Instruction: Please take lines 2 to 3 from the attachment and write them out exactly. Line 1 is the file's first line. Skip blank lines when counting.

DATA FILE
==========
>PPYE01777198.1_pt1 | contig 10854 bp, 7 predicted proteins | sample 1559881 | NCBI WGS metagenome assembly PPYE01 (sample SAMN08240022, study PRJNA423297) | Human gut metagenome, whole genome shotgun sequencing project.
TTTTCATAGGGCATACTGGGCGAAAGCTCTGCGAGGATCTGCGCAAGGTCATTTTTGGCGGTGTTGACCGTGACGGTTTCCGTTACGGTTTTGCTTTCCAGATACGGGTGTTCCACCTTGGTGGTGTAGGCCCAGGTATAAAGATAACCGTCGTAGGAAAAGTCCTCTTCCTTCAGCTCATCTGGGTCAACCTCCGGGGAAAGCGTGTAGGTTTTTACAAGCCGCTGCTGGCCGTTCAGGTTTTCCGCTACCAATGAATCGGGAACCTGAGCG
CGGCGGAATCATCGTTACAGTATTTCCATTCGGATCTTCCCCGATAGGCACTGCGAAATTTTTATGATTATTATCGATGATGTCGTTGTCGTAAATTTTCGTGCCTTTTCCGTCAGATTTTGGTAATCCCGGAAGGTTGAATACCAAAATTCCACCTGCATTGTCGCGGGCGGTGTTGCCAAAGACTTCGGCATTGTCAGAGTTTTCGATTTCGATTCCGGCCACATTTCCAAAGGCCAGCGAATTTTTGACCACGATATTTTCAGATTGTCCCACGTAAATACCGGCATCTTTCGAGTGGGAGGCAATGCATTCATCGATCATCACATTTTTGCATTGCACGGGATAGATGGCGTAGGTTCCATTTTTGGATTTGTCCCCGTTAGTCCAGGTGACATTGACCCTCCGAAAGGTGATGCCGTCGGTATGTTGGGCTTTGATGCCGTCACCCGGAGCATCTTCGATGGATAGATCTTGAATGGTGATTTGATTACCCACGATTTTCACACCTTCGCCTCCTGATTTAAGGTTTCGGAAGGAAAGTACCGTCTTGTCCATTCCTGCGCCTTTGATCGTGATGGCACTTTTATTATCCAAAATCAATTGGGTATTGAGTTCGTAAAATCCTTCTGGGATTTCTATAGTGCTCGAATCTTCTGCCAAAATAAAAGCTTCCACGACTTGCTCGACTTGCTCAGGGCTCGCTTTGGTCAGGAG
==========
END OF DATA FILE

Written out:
TTTTCATAGGGCATACTGGGCGAAAGCTCTGCGAGGATCTGCGCAAGGTCATTTTTGGCGGTGTTGACCGTGACGGTTTCCGTTACGGTTTTGCTTTCCAGATACGGGTGTTCCACCTTGGTGGTGTAGGCCCAGGTATAAAGATAACCGTCGTAGGAAAAGTCCTCTTCCTTCAGCTCATCTGGGTCAACCTCCGGGGAAAGCGTGTAGGTTTTTACAAGCCGCTGCTGGCCGTTCAGGTTTTCCGCTACCAATGAATCGGGAACCTGAGCG
CGGCGGAATCATCGTTACAGTATTTCCATTCGGATCTTCCCCGATAGGCACTGCGAAATTTTTATGATTATTATCGATGATGTCGTTGTCGTAAATTTTCGTGCCTTTTCCGTCAGATTTTGGTAATCCCGGAAGGTTGAATACCAAAATTCCACCTGCATTGTCGCGGGCGGTGTTGCCAAAGACTTCGGCATTGTCAGAGTTTTCGATTTCGATTCCGGCCACATTTCCAAAGGCCAGCGAATTTTTGACCACGATATTTTCAGATTGTCCCACGTAAATACCGGCATCTTTCGAGTGGGAGGCAATGCATTCATCGATCATCACATTTTTGCATTGCACGGGATAGATGGCGTAGGTTCCATTTTTGGATTTGTCCCCGTTAGTCCAGGTGACATTGACCCTCCGAAAGGTGATGCCGTCGGTATGTTGGGCTTTGATGCCGTCACCCGGAGCATCTTCGATGGATAGATCTTGAATGGTGATTTGATTACCCACGATTTTCACACCTTCGCCTCCTGATTTAAGGTTTCGGAAGGAAAGTACCGTCTTGTCCATTCCTGCGCCTTTGATCGTGATGGCACTTTTATTATCCAAAATCAATTGGGTATTGAGTTCGTAAAATCCTTCTGGGATTTCTATAGTGCTCGAATCTTCTGCCAAAATAAAAGCTTCCACGACTTGCTCGACTTGCTCAGGGCTCGCTTTGGTCAGGAG